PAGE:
From He Do the Police in Different Voices: The Waste Land and Its Protagonist. Chicago, University of Chicago Press, 1986.
John Xiros Cooper
The Waste Land does not merely reflect the breakdown of an historical, social, and cultural order battered by violent forces operating under the name of modernity. For Eliot the disaster that characterized modernity was not an overturning, but the unavoidable, and ironic, culmination of that very order so lovingly celebrated in Victoria's last decade on the throne. Unlike the older generation, who saw in events like the Great War the passing of a golden age, Eliot saw only that the golden age was itself a heap of absurd sociopolitical axioms and perverse misreadings of the cultural past that had proved in the last instance to be made of the meanest alloy. The poem's enactment of the contemporary social scene in "The Burial of the Dead," "A Game of Chess," and "The Fire Sermon" exhibits the "negative liberal society" in which such events and people are typical. Eliot's choice of these events and people--Madame Sosostris, the cast of characters in "A Game of Chess," and the typist--as representative of a particular society is susceptible, of course, to a political analysis, which is to say, their representativeness is not self-evident, though they are presented as if it is. The "one bold stare" of the house-agent's clerk, put back in the bourgeois context where staring is one of the major lapses in manners, does not hold up the mirror to a simple gesture, but illuminates the underlying conditions that make a mere clerk's swagger possible. What is exposed is the "fact" that clerks in general no longer know their place. What we are to make of this fact is pointedly signaled by the disgust that the specifics of the rendering provoke and the social distance generated by the Tiresian foresufferance. . . .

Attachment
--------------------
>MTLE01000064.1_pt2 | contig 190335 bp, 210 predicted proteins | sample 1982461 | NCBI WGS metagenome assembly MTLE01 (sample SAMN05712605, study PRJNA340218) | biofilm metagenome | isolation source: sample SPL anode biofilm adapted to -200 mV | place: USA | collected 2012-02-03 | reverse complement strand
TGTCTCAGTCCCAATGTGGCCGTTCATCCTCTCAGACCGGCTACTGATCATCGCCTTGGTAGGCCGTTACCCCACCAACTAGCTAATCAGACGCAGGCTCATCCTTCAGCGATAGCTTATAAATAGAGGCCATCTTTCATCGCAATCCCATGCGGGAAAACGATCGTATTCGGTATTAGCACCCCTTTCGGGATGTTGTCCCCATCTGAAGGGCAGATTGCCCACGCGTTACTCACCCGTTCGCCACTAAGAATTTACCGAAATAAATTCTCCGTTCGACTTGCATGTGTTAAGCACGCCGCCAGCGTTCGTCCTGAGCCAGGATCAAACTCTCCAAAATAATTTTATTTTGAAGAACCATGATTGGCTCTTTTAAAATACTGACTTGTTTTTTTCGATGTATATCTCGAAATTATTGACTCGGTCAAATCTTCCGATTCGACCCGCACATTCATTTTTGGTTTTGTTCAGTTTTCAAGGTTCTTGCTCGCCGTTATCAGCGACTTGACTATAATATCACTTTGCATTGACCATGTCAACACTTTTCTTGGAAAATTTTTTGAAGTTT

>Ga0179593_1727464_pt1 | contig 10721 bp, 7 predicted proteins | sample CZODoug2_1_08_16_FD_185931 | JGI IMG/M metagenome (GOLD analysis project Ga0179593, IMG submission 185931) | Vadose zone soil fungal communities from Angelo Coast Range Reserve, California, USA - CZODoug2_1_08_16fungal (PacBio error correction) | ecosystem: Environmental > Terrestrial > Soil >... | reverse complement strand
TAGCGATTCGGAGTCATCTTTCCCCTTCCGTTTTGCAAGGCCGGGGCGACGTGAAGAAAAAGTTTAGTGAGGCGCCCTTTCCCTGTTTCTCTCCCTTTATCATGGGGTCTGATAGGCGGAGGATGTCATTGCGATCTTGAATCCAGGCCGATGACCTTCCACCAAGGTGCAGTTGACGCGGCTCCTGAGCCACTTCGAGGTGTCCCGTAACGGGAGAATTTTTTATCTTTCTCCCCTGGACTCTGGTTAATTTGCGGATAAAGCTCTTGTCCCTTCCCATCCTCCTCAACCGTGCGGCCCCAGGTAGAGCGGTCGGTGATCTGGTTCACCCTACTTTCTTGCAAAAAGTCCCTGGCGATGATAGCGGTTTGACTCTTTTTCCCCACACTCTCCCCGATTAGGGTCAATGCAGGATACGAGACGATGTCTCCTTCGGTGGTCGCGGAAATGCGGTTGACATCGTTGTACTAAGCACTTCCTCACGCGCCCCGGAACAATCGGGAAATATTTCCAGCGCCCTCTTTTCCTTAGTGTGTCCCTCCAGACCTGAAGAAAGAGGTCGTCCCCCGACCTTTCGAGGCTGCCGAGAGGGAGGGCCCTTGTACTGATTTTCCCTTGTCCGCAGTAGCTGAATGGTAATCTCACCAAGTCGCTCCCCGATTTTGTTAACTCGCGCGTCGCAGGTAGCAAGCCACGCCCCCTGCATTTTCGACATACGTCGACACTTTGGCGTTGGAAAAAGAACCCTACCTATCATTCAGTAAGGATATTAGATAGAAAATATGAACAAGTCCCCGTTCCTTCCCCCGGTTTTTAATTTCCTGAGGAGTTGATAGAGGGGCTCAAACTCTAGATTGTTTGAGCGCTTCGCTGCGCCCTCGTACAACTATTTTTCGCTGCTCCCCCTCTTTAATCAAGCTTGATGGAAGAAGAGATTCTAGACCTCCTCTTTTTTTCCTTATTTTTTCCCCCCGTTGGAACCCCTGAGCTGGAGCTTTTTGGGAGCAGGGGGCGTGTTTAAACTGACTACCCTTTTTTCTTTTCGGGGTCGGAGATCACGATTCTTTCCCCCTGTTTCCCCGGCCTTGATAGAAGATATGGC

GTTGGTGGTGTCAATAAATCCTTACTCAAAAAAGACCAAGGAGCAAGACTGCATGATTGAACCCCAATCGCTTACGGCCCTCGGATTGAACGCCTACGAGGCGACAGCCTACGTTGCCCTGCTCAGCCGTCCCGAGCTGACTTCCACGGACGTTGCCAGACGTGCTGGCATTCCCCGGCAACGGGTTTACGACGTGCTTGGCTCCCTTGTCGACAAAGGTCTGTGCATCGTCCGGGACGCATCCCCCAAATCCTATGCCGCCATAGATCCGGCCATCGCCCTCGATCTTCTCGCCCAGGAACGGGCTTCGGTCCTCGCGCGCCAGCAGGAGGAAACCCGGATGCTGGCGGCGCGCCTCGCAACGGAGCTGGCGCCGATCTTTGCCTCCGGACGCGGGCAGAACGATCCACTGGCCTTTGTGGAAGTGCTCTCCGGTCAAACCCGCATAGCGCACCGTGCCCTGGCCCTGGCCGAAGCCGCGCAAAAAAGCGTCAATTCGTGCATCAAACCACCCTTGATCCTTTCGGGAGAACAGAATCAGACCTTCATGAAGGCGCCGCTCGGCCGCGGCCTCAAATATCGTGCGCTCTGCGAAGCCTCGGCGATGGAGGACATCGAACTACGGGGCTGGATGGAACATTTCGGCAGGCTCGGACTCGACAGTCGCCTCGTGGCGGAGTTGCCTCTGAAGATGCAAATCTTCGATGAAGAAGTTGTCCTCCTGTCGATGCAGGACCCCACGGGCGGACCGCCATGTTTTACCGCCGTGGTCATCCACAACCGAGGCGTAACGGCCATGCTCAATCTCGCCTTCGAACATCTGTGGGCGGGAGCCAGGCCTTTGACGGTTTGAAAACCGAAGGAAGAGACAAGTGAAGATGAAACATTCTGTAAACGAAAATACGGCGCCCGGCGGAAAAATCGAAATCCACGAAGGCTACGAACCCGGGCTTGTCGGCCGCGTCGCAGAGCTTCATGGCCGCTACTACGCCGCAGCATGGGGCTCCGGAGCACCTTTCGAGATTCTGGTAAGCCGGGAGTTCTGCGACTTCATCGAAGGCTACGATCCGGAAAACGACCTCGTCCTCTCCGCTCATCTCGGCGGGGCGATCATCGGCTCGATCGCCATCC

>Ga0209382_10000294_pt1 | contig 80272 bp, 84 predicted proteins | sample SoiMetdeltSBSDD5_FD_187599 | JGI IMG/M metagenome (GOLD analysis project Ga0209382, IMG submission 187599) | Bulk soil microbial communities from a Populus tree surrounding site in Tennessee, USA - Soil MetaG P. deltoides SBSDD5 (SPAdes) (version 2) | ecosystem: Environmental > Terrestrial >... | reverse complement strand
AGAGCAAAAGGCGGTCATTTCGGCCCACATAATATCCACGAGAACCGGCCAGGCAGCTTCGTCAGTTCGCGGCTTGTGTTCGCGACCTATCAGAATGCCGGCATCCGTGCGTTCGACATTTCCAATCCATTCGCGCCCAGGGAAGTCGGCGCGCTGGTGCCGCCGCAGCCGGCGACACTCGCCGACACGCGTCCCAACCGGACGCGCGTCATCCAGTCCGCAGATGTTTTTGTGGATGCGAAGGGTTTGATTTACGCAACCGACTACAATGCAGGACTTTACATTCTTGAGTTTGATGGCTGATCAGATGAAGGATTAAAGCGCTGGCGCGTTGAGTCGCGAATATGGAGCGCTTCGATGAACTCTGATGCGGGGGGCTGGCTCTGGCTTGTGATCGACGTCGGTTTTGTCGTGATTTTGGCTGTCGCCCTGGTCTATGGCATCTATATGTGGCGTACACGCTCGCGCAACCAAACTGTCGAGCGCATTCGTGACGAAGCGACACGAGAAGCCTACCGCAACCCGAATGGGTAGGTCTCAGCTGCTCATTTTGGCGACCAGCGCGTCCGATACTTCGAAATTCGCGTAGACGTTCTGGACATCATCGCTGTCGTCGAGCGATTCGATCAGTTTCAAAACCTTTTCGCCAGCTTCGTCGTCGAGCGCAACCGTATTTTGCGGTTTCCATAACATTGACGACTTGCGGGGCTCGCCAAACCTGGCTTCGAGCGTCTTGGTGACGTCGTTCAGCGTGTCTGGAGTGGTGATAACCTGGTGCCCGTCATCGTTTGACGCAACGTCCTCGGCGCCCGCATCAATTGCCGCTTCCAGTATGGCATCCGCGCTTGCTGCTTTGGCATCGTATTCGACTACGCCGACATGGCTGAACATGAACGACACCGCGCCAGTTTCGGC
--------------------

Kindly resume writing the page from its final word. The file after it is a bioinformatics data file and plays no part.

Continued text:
As its social critique was aimed negatively at the liberal ethos which Eliot felt had culminated in the War and its disorderly aftermath, The Waste Land could not visibly adopt some preliberal code of values. In the same way, the poem could not propose a postliberal, historicist or materialist ethic without an historicizing epistemology. The poem's authority rested instead on other bases that provided, not a system of ideas as the primary form of legitimation, but a new lyric synthesis as a kind of experiential authenticity in a world in which the sacred cosmologies, on the one hand, had fallen prey to astrologers and charlatans, while, on the other, the cosmology of everyday life, i.e. the financial system (the "City" in the poem), had fallen into the soiled hands of racially indeterminate and shady importers of currants and the like, among them, of course, the pushing Jews of the plunderbund. . . .
The poem attempts to penetrate below the level of rationalist consciousness, where the conceptual currencies of the liberal ethos have no formative and directive power. Below that level lay the real story about human nature, which "liberal thought" perversely worked to obscure, by obscuring the intersection of the human and the divine at the deepest levels of consciousness. That stratum did not respond to the small-scale and portable logics of Enlightenment scientism, but to the special "rationality" of mythic thought. Its "logic" and narrative forms furnish the idiom of subrationalist, conscious life. To repeat: if not on the conventional rationalist basis, where does Eliot locate the authority of The Waste Land, and authority that can save the poem from mere eccentric sputter and give it a more commanding aspect? I think it was important for Eliot himself to feel the poem's command, and not simply to make it convincing to skeptical readers; Lyndall Gordon's biography makes this inner need for strength in his own convictions a central theme in Eliot's early life. But to answer our question: the authority the poem claims has two dimensions.